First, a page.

Monday Short Cuts

MAYAGÜEZ, P.R. — The first visible sign that the health care system in Puerto Rico was seriously in trouble was when a steady stream of doctors — more than 3,000 in five years — began to leave the island for more lucrative, less stressful jobs on the mainland.

Now, as Puerto Rico faces another hefty cut to a popular Medicareprogram and grapples with an alarming shortage of Medicaid funds, its health care system is headed for an all-out crisis, which could further undermine the island’s gutted economy.

Now that Congress and the courts have failed to overhaul Obamacare, states are eyeing the only current remaining opportunity to modify the healthcare law — this time from the inside out.

Policy and lawmakers are shifting their attention to a section of the Affordable Care Act allowing for state innovation waivers, known as "1332 waivers." Starting in 2017, the waivers can give states wider latitude in how they run their insurance marketplaces and regulate health plans, as long as they meet the law's major goals of providing affordable coverage to lots of people.

The Hawaii Health Connector insurance exchange has issued a request for proposals for an IT vendor to archive its data and dismantle its system as it winds down operations.

After spending approximately $130 million on the Connector system build-out, the state has opted to move to the federal healthcare.gov exchange, instead of the Hawaii Health Connector, which was established as a nonprofit entity in 2011.

ST. PAUL, Minn. (AP) - Gov. Mark Dayton has made 11 picks to a health care task force that will study MNsure and MinnesotaCare and make recommendations for their future direction.

Dayton’s selections Friday will serve on a panel along with picks made by legislative leaders. The task force will begin meeting in August and must submit a report in January.

California and Texas are different in many ways—including in their levels of enthusiasm about Obamacare—but the two huge states are seeing similar effects from the Affordable Care Act.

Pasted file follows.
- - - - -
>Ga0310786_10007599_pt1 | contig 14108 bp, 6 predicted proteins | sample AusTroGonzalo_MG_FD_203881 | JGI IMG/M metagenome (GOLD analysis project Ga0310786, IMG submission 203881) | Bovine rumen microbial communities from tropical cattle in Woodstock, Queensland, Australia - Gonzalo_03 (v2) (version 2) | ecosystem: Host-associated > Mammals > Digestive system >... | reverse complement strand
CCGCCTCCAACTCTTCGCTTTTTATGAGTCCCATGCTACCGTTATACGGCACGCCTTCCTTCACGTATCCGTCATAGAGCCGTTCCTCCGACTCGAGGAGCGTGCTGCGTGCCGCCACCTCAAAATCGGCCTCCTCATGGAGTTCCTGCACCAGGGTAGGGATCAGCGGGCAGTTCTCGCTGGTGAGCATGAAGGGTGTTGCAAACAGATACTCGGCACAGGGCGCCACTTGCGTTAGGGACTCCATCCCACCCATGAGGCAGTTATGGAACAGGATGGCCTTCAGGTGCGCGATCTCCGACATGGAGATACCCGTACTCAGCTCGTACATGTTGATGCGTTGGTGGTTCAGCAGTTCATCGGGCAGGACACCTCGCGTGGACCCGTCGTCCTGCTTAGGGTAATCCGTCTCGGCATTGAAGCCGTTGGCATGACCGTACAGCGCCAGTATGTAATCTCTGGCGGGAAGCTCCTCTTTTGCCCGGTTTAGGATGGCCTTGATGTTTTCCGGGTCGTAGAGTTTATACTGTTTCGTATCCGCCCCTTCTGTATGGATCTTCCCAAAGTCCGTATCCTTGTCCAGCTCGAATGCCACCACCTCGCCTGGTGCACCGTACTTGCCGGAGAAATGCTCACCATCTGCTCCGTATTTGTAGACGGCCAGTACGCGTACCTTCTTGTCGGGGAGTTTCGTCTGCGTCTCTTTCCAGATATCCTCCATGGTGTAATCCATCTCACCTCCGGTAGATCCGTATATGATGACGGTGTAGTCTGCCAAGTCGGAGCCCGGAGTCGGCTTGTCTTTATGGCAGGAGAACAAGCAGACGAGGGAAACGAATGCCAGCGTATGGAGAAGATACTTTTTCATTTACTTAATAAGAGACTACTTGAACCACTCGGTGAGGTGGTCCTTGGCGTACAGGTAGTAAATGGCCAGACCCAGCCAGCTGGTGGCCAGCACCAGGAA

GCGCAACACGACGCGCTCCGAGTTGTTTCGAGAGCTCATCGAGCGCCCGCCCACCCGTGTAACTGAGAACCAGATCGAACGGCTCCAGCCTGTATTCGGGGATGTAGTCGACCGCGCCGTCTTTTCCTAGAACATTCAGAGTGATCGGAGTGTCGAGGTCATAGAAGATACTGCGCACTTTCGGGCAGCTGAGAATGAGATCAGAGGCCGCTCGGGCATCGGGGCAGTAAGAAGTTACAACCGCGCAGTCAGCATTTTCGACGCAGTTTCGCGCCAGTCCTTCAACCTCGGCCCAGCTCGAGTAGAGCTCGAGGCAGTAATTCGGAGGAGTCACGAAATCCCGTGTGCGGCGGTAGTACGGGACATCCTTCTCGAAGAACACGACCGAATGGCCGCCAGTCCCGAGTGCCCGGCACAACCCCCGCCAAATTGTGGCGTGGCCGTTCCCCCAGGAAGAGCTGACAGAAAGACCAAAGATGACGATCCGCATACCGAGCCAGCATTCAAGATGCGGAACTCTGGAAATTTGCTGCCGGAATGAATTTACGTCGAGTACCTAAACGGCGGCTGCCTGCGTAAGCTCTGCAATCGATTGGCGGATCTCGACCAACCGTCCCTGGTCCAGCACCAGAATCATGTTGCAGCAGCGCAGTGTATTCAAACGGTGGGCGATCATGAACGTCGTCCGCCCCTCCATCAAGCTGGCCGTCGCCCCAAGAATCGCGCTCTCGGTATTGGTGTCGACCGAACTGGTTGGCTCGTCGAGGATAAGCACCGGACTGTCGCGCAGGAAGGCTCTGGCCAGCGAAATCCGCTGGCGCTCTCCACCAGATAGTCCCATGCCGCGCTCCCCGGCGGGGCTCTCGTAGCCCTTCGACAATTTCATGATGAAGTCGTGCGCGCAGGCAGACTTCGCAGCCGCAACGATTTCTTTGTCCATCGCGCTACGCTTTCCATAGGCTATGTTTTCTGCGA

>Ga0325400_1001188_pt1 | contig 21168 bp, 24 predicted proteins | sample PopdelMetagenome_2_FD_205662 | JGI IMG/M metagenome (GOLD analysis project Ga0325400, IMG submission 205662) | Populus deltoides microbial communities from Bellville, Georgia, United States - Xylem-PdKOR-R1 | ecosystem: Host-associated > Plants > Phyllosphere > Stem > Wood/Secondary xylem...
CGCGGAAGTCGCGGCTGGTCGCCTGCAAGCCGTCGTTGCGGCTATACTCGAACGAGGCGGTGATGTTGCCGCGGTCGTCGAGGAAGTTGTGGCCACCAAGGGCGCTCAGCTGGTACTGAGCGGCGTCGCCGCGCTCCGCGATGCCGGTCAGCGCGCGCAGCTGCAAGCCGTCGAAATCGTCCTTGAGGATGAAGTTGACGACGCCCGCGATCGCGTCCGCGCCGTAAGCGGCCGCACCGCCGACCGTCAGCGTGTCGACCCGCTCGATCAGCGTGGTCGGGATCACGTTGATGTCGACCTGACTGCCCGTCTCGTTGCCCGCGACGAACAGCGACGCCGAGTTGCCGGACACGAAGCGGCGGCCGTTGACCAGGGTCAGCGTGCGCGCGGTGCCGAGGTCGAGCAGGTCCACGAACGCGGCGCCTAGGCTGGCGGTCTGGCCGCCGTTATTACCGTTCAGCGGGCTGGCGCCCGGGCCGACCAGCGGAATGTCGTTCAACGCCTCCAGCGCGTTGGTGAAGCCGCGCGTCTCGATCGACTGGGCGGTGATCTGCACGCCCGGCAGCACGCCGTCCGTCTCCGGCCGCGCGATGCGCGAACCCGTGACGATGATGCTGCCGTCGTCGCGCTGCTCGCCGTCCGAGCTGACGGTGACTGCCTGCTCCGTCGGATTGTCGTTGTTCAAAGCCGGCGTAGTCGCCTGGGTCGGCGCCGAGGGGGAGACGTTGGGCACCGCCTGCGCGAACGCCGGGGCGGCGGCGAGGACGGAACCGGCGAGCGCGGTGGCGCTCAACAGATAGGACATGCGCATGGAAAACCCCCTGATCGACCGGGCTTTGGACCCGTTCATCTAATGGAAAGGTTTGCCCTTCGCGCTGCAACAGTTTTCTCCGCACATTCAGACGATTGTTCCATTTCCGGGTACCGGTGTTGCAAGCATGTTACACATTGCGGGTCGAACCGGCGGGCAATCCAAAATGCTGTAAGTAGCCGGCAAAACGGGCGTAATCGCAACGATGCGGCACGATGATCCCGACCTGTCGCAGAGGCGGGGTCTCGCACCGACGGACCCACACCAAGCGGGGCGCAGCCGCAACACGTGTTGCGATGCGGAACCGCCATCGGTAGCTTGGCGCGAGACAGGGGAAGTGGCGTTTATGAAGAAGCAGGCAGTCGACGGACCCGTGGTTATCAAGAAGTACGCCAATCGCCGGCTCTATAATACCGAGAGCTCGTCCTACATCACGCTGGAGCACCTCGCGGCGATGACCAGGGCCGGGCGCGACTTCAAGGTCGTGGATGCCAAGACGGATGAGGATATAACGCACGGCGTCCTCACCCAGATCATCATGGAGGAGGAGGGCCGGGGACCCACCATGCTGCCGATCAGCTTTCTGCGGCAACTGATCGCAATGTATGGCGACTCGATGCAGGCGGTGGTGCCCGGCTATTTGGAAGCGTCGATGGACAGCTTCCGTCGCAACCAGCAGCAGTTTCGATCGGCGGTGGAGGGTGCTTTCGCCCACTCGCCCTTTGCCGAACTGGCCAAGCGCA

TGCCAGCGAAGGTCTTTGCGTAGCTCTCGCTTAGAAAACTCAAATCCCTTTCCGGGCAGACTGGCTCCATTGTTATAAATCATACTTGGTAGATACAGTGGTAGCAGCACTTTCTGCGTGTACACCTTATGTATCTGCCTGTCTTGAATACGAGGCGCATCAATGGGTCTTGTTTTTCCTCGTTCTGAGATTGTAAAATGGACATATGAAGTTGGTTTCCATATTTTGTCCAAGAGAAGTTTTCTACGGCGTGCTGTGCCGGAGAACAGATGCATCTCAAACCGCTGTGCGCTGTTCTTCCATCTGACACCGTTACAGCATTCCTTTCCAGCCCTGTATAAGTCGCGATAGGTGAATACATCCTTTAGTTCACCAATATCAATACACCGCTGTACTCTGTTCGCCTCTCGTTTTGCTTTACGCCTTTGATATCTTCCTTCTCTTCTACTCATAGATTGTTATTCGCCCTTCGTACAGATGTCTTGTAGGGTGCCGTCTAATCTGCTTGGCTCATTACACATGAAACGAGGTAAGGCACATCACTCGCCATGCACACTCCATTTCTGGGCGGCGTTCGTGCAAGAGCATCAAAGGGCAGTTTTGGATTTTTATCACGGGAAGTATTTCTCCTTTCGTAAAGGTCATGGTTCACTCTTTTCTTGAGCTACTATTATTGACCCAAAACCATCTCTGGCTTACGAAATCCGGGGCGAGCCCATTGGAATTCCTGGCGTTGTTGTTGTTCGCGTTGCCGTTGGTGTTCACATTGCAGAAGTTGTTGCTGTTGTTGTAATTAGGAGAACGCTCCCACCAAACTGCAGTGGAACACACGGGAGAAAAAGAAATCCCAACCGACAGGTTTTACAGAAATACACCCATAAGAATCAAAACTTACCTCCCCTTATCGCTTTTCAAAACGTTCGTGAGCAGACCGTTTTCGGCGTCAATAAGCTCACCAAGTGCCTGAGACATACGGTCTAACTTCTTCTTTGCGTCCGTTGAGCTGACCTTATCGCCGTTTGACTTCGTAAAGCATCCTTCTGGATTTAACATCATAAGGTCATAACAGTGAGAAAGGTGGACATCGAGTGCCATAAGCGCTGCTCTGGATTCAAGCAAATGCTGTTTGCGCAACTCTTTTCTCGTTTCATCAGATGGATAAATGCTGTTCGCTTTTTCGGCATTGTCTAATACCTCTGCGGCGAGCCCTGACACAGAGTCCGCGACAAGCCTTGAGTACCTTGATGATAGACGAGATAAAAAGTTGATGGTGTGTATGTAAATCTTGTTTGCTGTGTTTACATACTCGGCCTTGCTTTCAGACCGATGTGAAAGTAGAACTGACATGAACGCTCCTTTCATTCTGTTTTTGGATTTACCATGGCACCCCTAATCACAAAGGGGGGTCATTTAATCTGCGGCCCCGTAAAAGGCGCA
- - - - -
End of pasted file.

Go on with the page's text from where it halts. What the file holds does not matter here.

Two new studies show sharp declines in the number of people without health insurance in California and Texas after implementation of Obamacare.

But those separate studies are also underscoring the challenges that health-care reform advocates will face in getting the remaining uninsured people—who are disproportionately Hispanic in both states—health coverage in coming years.

Vermont's troubled health exchange could add a new insurance carrier. But doing so is listed as one of the biggest open risks to functionality ahead of a critical deadline.

Administrators say the new dental insurer is likely to be approved. But that is not expected to happen until after open enrollment this fall as staff members scramble to meet a tight, self-imposed deadline for missing functionality. Not everyone's convinced they'll make it.

For the first time, last month Vermont Health Connect staff made changes to policies faster than new requests came in, bringing the number of backlogged changes down to 7,300 by July 6. That's according to a recently released monthly report, mandated by the Legislature after difficulties with the state's health insurance marketplace still haunt users more than a year-and-a-half after its initial launch.

In the absence of the Hawaii Health Connector, The Hawaii Department of Labor and Industrial Relations will issue tax credit eligibility for businesses signing up for health insurance plans, state officials said this week.

As the Hawaii Health Connector winds down its operations this fall, the state will adopt the federal healthcare.gov platform to distribute health insurance plans.

The Hawaii Health Connector closed its Small-business Health Options Program (SHOP) enrollment on June 15, saying it will no longer offer employer eligibility determinations for plans or tax credits after July.

A first-in-the-nation program aimed at controlling costs and improving health care for some of Massachusetts’ poorest and sickest residents has sustained deep financial losses since its launch in 2013, dealing a setback to the state’s efforts to control rising medical spending through more coordinated care.

The three insurers in the pilot program lost a combined $54 million in 18 months,according to a recent report from the Executive Office of Health and Human Services. And as losses mount, insurers and state officials say it is too early to tell whether the program is improving the health of its members.